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Which Comes Next? Rope or Speed?


ToddL
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  • Baller

I stumbled upon an article by Arturo Nelson recommending the following pathway to short line. What do you all think?

 

Shorten first, speed up later or what?

 

Quote:

Here are the steps that I show my students which have been proven to work and that will let you progress faster and better:

STEP 1. Run 49 km / 30mph two times in a row, getting earlier to buoy # six than you did to # one.

STEP 2. Run 52 km/ 32mph two times in a row, getting earlier to # six than you did to # one.

STEP 3. Run 49 km / 30 mph at 16mts / 22 off two times in a row, getting earlier to # six than you did to # one.

STEP 4. Run 52 km/ 32mph @ 16mts / 22 off two times in a row, getting earlier to # six than you did to # one.

STEP 5. Run 52 km / 32mph @ 14mts / 28 off two times in a row, getting earlier to # six than you did to # one.

STEP 6. Run55 km / 34 mph @ 14 mts / 28 off two times in a row, getting earlier to # six than you did to # one.

STEP 7. Run 58km / 36 mph @ 14 mts / 28 off two times in a row, getting earlier to # six than you did to # one.

STEP 8. Then learn to run 55 km / 34 mph and 58 km / 36 mph @ 18 mts / 15 off

 

You are not supposed to shorten the rope or go faster unless you can run a pass two CONSECUTIVE times with gates, getting EARLY and in control to #6.

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  • Baller

I have seen this before and have a couple of questions. First what line length are steps 1 and 2? Are they 15 off? Not sure I get step 8. Is he suggesting that after you can run 36/28 you should go back and learn 36/15. If you can run 36/28 consistently not sure I would go back to 36/15. In the US I would start a tournament 34/22, 36/22, 36/28. I guess if you are outside of the US you can't do that.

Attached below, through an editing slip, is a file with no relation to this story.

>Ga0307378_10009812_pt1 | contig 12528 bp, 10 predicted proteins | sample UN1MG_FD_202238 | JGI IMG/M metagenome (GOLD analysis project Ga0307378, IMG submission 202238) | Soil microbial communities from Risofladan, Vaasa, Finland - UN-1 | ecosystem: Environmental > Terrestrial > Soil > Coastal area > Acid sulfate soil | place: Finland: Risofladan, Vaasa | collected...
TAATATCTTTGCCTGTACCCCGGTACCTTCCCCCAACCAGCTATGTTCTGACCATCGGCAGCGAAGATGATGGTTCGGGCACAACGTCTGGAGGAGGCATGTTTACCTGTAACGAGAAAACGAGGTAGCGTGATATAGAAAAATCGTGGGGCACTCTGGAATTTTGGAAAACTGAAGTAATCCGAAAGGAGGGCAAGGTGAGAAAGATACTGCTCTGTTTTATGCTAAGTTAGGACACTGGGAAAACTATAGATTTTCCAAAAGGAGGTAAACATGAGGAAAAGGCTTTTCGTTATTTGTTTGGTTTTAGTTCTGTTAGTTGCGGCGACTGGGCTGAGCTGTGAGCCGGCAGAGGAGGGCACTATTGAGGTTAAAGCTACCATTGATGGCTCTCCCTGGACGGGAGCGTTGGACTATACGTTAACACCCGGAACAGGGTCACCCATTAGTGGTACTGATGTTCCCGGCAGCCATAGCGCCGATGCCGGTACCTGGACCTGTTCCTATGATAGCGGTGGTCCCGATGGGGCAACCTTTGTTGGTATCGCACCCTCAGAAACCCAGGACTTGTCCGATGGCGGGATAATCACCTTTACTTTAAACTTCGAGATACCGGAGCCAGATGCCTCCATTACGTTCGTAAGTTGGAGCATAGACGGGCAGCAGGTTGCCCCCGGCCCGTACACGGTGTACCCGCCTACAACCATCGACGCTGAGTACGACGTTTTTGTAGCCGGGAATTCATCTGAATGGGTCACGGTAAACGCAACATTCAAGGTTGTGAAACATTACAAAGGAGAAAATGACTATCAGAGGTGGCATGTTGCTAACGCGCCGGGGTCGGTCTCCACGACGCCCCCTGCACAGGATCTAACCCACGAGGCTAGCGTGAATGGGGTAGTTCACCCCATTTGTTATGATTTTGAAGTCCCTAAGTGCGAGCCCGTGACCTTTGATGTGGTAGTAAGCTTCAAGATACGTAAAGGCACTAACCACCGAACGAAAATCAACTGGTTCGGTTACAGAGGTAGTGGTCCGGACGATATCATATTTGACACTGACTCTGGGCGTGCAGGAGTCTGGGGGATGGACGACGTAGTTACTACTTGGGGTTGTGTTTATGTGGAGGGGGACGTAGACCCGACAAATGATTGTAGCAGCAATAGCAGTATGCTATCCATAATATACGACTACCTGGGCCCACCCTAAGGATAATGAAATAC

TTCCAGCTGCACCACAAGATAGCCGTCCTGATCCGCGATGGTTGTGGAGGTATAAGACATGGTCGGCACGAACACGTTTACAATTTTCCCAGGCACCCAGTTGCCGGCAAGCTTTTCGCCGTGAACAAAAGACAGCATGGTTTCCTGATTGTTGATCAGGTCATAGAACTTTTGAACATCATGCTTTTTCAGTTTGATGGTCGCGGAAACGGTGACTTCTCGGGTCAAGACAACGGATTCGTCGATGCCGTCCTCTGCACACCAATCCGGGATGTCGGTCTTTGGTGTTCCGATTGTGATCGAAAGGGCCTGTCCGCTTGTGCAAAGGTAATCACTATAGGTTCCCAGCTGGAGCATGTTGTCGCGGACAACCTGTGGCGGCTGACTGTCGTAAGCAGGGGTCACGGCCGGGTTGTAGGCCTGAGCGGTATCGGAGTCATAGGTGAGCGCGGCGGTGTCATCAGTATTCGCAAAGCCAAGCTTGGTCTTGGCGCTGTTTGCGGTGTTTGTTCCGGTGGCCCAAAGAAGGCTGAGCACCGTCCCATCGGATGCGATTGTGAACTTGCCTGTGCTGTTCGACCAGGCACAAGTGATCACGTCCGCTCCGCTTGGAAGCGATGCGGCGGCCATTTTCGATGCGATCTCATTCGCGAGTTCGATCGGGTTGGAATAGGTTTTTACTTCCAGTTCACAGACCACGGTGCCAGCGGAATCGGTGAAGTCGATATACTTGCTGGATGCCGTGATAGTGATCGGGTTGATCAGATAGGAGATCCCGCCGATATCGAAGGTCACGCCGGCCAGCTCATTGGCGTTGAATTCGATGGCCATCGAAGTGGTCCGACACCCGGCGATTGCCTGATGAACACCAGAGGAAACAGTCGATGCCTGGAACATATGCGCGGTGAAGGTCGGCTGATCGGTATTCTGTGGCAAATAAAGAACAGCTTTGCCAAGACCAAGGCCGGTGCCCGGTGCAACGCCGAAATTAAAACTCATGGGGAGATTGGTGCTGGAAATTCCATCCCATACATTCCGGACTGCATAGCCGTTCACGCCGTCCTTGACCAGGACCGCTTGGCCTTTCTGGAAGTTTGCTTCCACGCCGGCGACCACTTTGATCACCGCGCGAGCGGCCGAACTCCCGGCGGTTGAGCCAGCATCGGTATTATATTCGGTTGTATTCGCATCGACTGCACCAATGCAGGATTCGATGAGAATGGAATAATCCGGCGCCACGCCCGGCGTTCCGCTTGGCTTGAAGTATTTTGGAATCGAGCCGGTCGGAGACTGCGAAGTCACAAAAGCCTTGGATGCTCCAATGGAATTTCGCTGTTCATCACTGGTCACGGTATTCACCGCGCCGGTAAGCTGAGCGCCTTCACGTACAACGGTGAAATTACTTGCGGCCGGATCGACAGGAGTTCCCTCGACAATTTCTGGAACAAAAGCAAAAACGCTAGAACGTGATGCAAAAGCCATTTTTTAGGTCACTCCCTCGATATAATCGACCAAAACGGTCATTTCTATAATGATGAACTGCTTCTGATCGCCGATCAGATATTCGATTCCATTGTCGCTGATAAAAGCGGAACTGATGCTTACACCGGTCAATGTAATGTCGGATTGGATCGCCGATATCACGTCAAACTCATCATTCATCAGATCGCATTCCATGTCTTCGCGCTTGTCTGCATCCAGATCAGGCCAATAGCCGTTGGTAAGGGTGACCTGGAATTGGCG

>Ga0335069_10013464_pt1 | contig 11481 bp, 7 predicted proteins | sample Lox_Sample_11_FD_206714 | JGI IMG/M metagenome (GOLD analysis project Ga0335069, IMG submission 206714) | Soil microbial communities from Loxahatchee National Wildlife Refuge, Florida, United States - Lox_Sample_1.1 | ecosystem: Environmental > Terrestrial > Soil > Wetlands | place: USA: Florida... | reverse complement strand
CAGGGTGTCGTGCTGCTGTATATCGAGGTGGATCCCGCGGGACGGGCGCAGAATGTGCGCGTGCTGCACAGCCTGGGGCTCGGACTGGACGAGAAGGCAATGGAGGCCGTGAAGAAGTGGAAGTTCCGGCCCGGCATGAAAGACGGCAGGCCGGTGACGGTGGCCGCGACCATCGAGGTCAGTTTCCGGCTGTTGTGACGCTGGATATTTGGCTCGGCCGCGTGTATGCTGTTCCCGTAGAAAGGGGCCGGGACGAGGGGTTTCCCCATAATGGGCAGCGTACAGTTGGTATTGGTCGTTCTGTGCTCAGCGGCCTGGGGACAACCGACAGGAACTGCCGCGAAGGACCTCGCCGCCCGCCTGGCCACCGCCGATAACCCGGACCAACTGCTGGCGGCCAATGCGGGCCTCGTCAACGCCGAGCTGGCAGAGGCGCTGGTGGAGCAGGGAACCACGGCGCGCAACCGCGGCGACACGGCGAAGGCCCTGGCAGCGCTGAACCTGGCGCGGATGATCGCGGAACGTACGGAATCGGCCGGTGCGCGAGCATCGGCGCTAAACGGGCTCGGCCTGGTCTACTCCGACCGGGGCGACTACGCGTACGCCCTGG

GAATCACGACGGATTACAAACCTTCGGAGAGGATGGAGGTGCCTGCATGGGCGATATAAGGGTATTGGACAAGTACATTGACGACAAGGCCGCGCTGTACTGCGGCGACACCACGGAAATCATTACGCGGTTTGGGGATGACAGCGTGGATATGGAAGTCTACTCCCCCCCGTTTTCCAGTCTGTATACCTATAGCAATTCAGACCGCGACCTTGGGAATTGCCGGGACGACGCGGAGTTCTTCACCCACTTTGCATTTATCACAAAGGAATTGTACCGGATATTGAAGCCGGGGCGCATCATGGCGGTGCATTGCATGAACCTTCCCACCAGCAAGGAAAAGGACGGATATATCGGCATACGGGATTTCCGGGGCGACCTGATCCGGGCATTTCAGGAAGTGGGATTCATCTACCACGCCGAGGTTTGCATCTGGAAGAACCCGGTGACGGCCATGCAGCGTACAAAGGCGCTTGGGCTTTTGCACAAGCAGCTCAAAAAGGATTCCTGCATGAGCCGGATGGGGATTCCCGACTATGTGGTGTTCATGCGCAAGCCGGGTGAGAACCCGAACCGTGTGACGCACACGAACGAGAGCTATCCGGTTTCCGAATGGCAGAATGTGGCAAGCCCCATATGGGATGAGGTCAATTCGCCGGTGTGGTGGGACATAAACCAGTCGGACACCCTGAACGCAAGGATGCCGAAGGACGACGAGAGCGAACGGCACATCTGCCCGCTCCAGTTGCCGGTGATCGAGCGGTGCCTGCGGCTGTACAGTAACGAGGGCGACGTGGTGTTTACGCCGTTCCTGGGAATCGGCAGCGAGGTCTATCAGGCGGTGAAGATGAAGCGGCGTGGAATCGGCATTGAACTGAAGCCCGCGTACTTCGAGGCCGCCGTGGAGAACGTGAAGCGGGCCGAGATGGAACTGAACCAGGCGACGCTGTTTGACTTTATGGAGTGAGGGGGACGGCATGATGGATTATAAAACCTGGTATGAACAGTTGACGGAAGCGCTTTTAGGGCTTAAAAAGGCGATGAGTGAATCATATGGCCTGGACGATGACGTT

I am not sure I am going to go back to 36/15 with my son. He was running it his first season in B3 then got hurt. While he was recovering he ran a lot of slower speeds and shorter line lengths. When he was ready to speed up we did 32/22, 34/22 then 36/22. I think he ran 22 off on his second or third try and he hadn't run it before the injury.

 

I do think slower speeds and shorter line lengths help teach good fundamentals. My son was running into 35 off at 30 and 32 mph and you need good body position and fundamentals to run short line length at any speed. The falls hurt a lot less at the slower speeds.

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  • Baller

The consistency prior to the difficulty piece is the most important part of that quote.

 

Personally I find that running the next line at reduced speed a useful learning tool. Not necessarily a full speed down but with a half mph off so 35.5mph for me.

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